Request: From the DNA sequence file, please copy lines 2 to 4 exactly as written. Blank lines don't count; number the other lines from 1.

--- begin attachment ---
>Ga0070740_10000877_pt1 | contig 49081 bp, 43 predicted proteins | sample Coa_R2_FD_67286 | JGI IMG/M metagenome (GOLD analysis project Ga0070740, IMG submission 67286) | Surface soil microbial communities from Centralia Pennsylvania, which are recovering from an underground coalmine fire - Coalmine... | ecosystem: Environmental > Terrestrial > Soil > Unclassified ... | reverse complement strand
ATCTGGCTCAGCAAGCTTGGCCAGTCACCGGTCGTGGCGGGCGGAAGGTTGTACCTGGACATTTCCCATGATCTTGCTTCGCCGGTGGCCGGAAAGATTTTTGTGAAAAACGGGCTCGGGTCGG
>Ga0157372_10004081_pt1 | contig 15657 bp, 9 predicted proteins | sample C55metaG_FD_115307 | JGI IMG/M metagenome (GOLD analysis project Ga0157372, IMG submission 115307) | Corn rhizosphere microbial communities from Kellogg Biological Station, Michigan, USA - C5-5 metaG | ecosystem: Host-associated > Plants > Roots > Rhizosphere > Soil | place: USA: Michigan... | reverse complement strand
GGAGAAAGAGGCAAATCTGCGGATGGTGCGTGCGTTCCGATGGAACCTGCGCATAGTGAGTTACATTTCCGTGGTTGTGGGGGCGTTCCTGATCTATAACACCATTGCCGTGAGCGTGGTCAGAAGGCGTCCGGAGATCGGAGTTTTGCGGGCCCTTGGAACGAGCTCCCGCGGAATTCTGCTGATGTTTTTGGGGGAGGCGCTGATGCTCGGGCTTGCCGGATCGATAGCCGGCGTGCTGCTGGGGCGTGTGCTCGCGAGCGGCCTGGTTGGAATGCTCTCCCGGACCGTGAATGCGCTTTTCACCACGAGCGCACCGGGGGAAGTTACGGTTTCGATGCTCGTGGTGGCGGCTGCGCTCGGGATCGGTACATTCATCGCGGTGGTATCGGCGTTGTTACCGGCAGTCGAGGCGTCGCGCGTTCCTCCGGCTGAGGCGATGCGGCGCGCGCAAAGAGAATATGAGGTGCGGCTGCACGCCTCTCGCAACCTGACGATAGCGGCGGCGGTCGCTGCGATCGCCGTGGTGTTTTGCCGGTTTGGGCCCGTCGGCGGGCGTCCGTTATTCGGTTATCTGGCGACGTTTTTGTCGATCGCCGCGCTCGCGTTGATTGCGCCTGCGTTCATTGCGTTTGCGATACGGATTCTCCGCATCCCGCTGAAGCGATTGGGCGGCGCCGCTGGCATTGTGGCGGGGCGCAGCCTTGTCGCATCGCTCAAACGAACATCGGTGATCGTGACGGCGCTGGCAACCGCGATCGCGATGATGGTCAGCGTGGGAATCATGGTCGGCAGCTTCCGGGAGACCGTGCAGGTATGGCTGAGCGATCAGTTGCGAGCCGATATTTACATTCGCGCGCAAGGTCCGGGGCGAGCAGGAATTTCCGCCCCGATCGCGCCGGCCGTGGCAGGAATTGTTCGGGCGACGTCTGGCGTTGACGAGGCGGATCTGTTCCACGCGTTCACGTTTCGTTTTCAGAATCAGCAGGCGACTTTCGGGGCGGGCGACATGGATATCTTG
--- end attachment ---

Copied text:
ATCTGGCTCAGCAAGCTTGGCCAGTCACCGGTCGTGGCGGGCGGAAGGTTGTACCTGGACATTTCCCATGATCTTGCTTCGCCGGTGGCCGGAAAGATTTTTGTGAAAAACGGGCTCGGGTCGG
>Ga0157372_10004081_pt1 | contig 15657 bp, 9 predicted proteins | sample C55metaG_FD_115307 | JGI IMG/M metagenome (GOLD analysis project Ga0157372, IMG submission 115307) | Corn rhizosphere microbial communities from Kellogg Biological Station, Michigan, USA - C5-5 metaG | ecosystem: Host-associated > Plants > Roots > Rhizosphere > Soil | place: USA: Michigan... | reverse complement strand
GGAGAAAGAGGCAAATCTGCGGATGGTGCGTGCGTTCCGATGGAACCTGCGCATAGTGAGTTACATTTCCGTGGTTGTGGGGGCGTTCCTGATCTATAACACCATTGCCGTGAGCGTGGTCAGAAGGCGTCCGGAGATCGGAGTTTTGCGGGCCCTTGGAACGAGCTCCCGCGGAATTCTGCTGATGTTTTTGGGGGAGGCGCTGATGCTCGGGCTTGCCGGATCGATAGCCGGCGTGCTGCTGGGGCGTGTGCTCGCGAGCGGCCTGGTTGGAATGCTCTCCCGGACCGTGAATGCGCTTTTCACCACGAGCGCACCGGGGGAAGTTACGGTTTCGATGCTCGTGGTGGCGGCTGCGCTCGGGATCGGTACATTCATCGCGGTGGTATCGGCGTTGTTACCGGCAGTCGAGGCGTCGCGCGTTCCTCCGGCTGAGGCGATGCGGCGCGCGCAAAGAGAATATGAGGTGCGGCTGCACGCCTCTCGCAACCTGACGATAGCGGCGGCGGTCGCTGCGATCGCCGTGGTGTTTTGCCGGTTTGGGCCCGTCGGCGGGCGTCCGTTATTCGGTTATCTGGCGACGTTTTTGTCGATCGCCGCGCTCGCGTTGATTGCGCCTGCGTTCATTGCGTTTGCGATACGGATTCTCCGCATCCCGCTGAAGCGATTGGGCGGCGCCGCTGGCATTGTGGCGGGGCGCAGCCTTGTCGCATCGCTCAAACGAACATCGGTGATCGTGACGGCGCTGGCAACCGCGATCGCGATGATGGTCAGCGTGGGAATCATGGTCGGCAGCTTCCGGGAGACCGTGCAGGTATGGCTGAGCGATCAGTTGCGAGCCGATATTTACATTCGCGCGCAAGGTCCGGGGCGAGCAGGAATTTCCGCCCCGATCGCGCCGGCCGTGGCAGGAATTGTTCGGGCGACGTCTGGCGTTGACGAGGCGGATCTGTTCCACGCGTTCACGTTTCGTTTTCAGAATCAGCAGGCGACTTTCGGGGCGGGCGACATGGATATCTTG